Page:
We have all been guilty of causing “death by PowerPoint” (Angela Garber, “Death By Powerpoint.” Small Business Computing.com. April 2001.). Now is the time to stop hiding behind slides, stand up, and take responsibility for creating and delivering a clear compelling message directly to your audience.
Most presenters depend on slides to carry the message, rather than doing the work themselves. This creates a barrier between your message and your audience. In the best case, this barrier simply reduces your audience’s understanding; in the worst case, it puts them to sleep and turns them against your ideas.
Consider the following characteristics of “death by PowerPoint”
- Lack of Audience Attention — Your audience begins to wonder, “Why am I here?” as their eyes glaze over and their jaws go slack. Their attention wanders anywhere except your slides: to their Blackberry or iPhone, to their neighbor, to their watch, and then back to their Blackberry. To alleviate the premature passing of your audience, adhere to the old adage, “Tell them what you’re going to tell them. Tell them. Tell them what you told them.” Don’t save the main idea until the end. Think about the questions, “What’s in this for the audience?” and “Why should your audience care?” and then hook them upfront with the answers.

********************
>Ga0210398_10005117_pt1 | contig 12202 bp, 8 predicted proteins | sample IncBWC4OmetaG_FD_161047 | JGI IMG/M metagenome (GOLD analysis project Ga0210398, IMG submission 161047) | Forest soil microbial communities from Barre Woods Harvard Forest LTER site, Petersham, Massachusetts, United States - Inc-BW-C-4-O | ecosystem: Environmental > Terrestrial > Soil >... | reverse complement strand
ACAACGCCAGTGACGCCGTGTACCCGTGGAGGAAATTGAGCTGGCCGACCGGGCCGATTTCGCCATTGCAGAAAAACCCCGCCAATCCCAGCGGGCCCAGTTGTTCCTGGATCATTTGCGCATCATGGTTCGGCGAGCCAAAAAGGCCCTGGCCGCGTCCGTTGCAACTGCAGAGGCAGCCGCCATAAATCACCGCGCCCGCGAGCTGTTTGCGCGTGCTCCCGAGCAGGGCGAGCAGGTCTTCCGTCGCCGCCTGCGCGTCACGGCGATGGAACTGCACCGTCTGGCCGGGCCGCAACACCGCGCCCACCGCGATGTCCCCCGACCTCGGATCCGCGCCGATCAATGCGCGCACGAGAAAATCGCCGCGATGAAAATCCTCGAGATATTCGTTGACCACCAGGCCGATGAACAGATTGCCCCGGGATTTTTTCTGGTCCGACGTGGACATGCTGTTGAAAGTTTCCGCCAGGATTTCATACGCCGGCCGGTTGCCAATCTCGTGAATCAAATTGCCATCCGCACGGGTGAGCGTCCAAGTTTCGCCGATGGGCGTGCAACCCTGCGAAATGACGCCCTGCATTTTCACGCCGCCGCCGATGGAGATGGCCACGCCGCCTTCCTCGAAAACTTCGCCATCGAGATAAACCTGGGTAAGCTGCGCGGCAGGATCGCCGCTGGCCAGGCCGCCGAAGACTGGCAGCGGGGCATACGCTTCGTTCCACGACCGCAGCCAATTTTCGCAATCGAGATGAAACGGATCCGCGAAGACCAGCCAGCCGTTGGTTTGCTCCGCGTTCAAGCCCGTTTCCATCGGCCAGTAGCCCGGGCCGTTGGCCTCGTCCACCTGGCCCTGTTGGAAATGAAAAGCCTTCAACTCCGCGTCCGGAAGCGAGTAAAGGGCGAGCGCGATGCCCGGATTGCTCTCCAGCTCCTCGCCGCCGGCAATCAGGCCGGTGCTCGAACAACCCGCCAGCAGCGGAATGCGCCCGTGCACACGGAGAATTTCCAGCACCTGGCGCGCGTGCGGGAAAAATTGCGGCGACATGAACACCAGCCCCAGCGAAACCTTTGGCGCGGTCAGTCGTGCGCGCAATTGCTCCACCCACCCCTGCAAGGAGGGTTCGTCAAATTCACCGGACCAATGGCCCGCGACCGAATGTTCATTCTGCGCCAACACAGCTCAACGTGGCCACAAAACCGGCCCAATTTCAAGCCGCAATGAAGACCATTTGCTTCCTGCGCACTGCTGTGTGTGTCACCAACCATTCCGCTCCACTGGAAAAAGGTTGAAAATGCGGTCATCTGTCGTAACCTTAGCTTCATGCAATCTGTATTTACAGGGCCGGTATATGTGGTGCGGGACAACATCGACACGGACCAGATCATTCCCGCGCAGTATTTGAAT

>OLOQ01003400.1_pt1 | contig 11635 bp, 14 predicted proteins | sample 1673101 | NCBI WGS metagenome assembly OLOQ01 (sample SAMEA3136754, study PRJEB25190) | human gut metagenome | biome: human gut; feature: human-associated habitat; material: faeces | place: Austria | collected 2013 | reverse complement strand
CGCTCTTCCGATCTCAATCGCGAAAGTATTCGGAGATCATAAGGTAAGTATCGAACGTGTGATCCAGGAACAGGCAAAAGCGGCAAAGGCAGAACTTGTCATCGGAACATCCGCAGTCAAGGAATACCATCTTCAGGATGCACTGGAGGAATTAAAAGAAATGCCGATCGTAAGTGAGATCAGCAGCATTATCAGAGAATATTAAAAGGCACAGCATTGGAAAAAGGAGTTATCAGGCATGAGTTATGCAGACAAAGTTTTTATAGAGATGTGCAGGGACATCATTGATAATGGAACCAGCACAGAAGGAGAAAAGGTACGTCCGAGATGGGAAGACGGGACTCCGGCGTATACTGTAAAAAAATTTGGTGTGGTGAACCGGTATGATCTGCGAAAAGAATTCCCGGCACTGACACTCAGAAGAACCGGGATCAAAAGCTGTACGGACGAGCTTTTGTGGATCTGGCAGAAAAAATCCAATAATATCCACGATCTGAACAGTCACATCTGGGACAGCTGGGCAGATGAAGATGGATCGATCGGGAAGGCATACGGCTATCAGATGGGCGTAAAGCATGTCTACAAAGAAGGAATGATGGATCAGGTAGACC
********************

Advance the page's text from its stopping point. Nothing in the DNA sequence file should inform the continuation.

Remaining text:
- Slides Designed for the Presenter — Your visuals should be designed to help your audience understand and retain your concepts and ideas, rather than created as a prop to help you remember what to say.
- Text-Heavy Slides — If your slides are filled with text, stop! Try some graphs, charts, or other graphics to help get your point across.
Once you have identified the characteristics of “death by PowerPoint,” they are easy enough to avoid. Before firing up PowerPoint and putting fingers to keyboard, think. Ask yourself:
- What is the purpose of the presentation?
- What’s in it for the audience?
- Why should the audience care?
With the answers to these questions firmly in had, you can then begin crafting your presentation and will surely avoid “death by PowerPoint.”